I think every woman should watch this video with the phenomenal Dr. Christiane Northrup giving her 10 Tips for Women’s Health.
Last week I was on yet another plane. About ten minutes after we took flight, the pilot asked us to donate to breast cancer awareness (October is the big month after all) by purchasing a pink Minute Maid or a pink martini. I chuckled as I often do. Well, that’s not true, sometimes I shout. Now before I continue, let me make one thing clear, I’m not bashing cancer research, it’s very important. It saves lives. We absolutely need it. I’m pointing out the insidious hypocrisy and mixed messages that pink washing sends. Pink high fructose corn syrup? Pink M&M’s? Pink carcinogenic cosmetics? Pink alcohol? Pink handguns (I shizzle you not)? I’m sure the pink movement started out with impeccable intentions, but it seems to lose its way the bigger it gets. Sadly, many of the pink products contribute to getting us sick in the first place. Offer me a pink grapefruit and I’m in! Offer me a product that will depress my immune system and I’m driven to write (my way of standing up for us). And where does that money actually go? Does it all go towards research? I think not. Pink is big business.
Read the rest of this at: http://kriscarr.com/vlog/prevention-rocks/?utm_medium=email&utm_campaign=110512%20NL&utm_content=110512%20NL%20CID_d4b50da537f5ecea34a8e5ad405278b1&utm_source=Email%20Campaign&utm_term=Read%20more%20at%20the%20blog
EPIGENETICS for Breast Cancer Prevention
by Alexander Johnson
Every year, nearly 250,000 women learn that they have invasive breast cancer. Roughly58,000 more will be diagnosed with early cases of the disease.1 And about 40,000 will die.2
Some women are so paralyzed by the fear of this disease that they undergo double mastectomies in a drastic attempt to prevent it from occurring.
Despite these dire numbers and drastic actions, there is hope for the prevention of breast cancer. And it doesn’t come in the form of risky surgical procedures—it comes from nature itself.
Up to 50% of breast cancer cases are now thought to be preventable through simple changes in diet and lifestyle.3,4 The use of specific agents to prevent cancer from developing is calledchemoprevention. Utilized properly, chemoprevention should be able to eliminate pre-malignant cells, block the progression of normal cells into invasive tumors, and ultimately stop a cancer before it ever reaches a size that could cause symptoms or be detected.5
Read the report here: http://www.lef.org/magazine/mag2012/nov2012_Epigenetics_Breast_Cancer_01.htm
Jim Seida / NBCNews.com
“You take a hit to your femininity,” says Diane Mapes, seen here wrapping her hands before working out at Axtion Club boxing gym in Seattle. “But your hair comes back, strength comes back, and my boobs will come back eventually.” Mapes had a double mastectomy in 2011.
There’s nothing like having cancer to make you appreciate the little things in life — like buying shampoo, running a few miles or being able to forget the address of the hospital where you were treated.
After I was diagnosed with breast cancer in February 2011, I felt like I lived at that hospital. Today — a year out from treatment — it’s in the rear view mirror, along with the double mastectomy and debilitating chemo and radiation I wrote about last October on TODAY.com.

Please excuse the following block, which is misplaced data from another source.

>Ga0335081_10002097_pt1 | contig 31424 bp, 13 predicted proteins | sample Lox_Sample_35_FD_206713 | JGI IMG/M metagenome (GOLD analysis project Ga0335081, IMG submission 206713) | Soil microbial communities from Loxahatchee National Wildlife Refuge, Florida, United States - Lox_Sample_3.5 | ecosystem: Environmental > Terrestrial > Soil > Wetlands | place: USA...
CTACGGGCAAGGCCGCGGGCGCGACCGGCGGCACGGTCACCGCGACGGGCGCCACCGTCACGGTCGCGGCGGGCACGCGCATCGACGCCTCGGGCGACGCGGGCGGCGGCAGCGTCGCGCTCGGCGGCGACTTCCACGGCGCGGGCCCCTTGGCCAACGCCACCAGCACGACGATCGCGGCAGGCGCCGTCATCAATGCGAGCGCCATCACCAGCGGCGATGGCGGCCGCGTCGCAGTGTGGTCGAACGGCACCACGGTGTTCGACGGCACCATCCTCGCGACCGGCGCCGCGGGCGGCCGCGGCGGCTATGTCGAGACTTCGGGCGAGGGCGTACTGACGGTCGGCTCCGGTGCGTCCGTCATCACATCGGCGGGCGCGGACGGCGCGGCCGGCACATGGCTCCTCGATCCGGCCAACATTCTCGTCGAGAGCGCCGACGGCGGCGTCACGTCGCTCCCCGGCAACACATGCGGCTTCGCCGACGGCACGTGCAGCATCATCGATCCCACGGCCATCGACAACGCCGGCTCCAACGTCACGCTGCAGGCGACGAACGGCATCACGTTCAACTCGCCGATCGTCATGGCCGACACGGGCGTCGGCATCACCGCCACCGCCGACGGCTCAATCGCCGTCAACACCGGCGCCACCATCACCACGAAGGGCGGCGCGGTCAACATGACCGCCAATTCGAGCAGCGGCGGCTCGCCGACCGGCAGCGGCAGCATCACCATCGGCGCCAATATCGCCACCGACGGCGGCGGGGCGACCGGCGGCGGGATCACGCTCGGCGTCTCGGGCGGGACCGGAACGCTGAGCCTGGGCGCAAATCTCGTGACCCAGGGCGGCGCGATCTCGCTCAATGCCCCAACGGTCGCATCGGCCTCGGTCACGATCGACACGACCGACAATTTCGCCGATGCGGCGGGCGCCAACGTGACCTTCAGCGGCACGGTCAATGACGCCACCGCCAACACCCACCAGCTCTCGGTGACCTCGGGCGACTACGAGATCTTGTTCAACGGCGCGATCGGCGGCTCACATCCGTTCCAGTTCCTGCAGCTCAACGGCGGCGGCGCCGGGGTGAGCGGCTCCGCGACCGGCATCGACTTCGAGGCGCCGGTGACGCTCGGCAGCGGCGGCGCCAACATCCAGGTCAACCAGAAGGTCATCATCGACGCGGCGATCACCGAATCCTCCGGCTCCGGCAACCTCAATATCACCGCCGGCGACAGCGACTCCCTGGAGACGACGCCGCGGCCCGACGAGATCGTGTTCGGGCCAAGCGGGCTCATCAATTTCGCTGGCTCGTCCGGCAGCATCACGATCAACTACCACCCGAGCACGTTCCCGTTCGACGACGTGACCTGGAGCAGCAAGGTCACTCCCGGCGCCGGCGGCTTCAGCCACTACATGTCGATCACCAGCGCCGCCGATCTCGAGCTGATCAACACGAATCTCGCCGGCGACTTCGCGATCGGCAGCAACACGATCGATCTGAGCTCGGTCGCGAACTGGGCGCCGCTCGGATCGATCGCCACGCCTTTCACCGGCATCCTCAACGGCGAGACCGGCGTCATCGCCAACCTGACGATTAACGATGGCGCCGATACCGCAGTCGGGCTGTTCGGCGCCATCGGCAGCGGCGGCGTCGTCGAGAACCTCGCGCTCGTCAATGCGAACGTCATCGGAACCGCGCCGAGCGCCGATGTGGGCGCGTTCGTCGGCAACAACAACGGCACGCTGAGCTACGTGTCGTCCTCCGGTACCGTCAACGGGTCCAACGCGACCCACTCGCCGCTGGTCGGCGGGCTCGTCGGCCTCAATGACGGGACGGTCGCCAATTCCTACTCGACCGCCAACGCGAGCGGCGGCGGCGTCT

Not that there aren’t still plenty of daily reminders regarding my year of living cancerously: chemo brain, adhesion pain, hot flashes (courtesy of my new BFF tamoxifen) and, oh yes, my board-flat Olive Oyl chest.
But there have been good, uh, developments, too.
The biggest one — for me — is that I now have hair. For those of you who think baseball is slow and tedious, all I can say is try watching hair grow sometime.
I disguised my bald head with a wig from mid-June until New Year’s Eve then gratefully ditched it, along with the tape, the itchiness, and the constant fear that I’d accidentally spin the thing around backwards while swing dancing like some character on Gilligan’s Island.
Passing as … French
Come January, I let my freak flag fly and began rocking a dark gray micro pixie.
“With the wig, I was trying to pass as a healthy, normal woman,” I joked to my friends about my super short ‘do. “Now, I’m trying to pass as French.”
Today, I don’t worry so much about passing. I finally have my old color back and a somewhat normal-looking hairstyle. Although the word “style” may be pushing it. My new hair is a mass of unruly chemo curls, the type of curls I used to spend long hours (and big bucks) trying to achieve with body perms and hot rollers.
That’s the good news.
Well, that, and the fact I’m no longer a chemo invalid, hobbling around my apartment hanging onto chairs and using pliers to open a bottle of water (although my new hobby, boxing, sometimes leaves me feeling this way). Nor am I getting zapped by radiation every day, then coming home to slather greasy ointment all over my lobster red chest in an attempt to keep the skin from peeling off.
I’ve been running for months; ditto for boxing and swing dancing. I have my strength, my appetite, my healthy skin and my hair back (well, most of it, anyway – RIP, dear eyebrows).
I’ve finally kicked treatment to the curb.
But being done with cancer treatment and being done with cancer are two very different things. That’s the bad news.
I remember feeling almost giddy as I waltzed into my oncologist’s office last November, finally done with five grueling months of chemo and radiation. Surely, there was a certificate waiting for me with a huge “CANCER-FREE!” stamp beside my name.
Unfortunately, that’s not exactly how things work in the cancer club.
“I’m sorry,” my oncologist told me when I asked her point blank if I was cured. “But we don’t really use the C-word.”